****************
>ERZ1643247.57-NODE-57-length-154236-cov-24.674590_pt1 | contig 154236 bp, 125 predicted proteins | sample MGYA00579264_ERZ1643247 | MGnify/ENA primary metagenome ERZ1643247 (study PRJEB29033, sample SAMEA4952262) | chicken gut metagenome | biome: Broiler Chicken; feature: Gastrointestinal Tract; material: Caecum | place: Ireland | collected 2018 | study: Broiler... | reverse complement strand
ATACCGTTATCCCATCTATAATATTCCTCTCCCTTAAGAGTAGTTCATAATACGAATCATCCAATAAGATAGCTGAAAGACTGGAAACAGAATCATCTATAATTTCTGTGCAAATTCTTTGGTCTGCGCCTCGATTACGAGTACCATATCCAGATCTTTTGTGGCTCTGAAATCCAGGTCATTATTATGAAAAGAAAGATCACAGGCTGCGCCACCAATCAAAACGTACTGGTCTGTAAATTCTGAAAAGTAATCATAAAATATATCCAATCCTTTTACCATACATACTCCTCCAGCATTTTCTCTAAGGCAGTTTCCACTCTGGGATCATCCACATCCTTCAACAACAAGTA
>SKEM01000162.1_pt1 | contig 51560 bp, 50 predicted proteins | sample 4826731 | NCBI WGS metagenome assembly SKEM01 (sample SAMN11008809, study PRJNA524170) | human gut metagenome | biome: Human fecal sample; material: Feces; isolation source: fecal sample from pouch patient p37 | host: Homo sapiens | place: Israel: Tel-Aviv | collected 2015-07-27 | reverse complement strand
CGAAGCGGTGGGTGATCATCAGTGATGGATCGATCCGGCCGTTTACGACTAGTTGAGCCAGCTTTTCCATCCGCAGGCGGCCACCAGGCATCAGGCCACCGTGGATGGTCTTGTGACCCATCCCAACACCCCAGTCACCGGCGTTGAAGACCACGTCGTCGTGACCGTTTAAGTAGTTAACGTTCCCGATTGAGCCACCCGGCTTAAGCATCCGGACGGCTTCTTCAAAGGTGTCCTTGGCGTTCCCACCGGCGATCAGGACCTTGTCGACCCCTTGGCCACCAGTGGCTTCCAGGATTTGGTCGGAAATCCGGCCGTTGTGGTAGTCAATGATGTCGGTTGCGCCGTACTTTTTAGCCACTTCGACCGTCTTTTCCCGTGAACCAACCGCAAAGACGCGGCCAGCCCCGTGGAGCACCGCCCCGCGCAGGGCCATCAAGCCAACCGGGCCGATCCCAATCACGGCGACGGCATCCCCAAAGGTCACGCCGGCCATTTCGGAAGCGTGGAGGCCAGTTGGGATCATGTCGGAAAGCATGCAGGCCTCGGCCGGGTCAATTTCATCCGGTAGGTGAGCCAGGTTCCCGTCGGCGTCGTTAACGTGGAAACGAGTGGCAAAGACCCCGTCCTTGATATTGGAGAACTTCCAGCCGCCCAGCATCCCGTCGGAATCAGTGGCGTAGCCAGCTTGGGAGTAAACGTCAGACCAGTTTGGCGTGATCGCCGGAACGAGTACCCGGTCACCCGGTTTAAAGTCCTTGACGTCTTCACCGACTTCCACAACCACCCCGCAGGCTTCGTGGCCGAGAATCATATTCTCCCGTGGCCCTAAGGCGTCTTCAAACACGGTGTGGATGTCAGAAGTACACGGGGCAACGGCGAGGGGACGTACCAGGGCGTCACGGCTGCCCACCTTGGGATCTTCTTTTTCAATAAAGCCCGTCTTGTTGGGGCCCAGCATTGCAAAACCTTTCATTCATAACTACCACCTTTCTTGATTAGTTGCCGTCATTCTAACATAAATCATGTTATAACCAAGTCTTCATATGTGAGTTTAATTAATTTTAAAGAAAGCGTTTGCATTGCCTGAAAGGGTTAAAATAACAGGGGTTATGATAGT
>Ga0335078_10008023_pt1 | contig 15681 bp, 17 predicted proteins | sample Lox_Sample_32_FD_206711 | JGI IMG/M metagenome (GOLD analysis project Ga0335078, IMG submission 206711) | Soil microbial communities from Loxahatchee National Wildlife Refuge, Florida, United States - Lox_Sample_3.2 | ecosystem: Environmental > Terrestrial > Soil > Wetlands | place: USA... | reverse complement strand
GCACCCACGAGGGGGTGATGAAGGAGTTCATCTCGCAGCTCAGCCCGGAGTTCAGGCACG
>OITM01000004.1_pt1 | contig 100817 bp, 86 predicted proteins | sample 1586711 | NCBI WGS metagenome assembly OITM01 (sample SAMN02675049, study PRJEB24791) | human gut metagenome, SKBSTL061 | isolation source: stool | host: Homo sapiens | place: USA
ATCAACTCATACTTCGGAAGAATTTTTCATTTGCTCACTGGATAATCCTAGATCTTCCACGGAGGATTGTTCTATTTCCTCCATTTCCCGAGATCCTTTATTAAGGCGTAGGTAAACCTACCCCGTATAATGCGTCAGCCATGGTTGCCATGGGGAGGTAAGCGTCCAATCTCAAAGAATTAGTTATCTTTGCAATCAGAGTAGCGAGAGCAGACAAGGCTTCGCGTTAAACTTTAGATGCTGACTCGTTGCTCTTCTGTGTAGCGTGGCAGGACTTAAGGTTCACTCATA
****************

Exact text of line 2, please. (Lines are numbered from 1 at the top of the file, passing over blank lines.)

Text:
ATACCGTTATCCCATCTATAATATTCCTCTCCCTTAAGAGTAGTTCATAATACGAATCATCCAATAAGATAGCTGAAAGACTGGAAACAGAATCATCTATAATTTCTGTGCAAATTCTTTGGTCTGCGCCTCGATTACGAGTACCATATCCAGATCTTTTGTGGCTCTGAAATCCAGGTCATTATTATGAAAAGAAAGATCACAGGCTGCGCCACCAATCAAAACGTACTGGTCTGTAAATTCTGAAAAGTAATCATAAAATATATCCAATCCTTTTACCATACATACTCCTCCAGCATTTTCTCTAAGGCAGTTTCCACTCTGGGATCATCCACATCCTTCAACAACAAGTA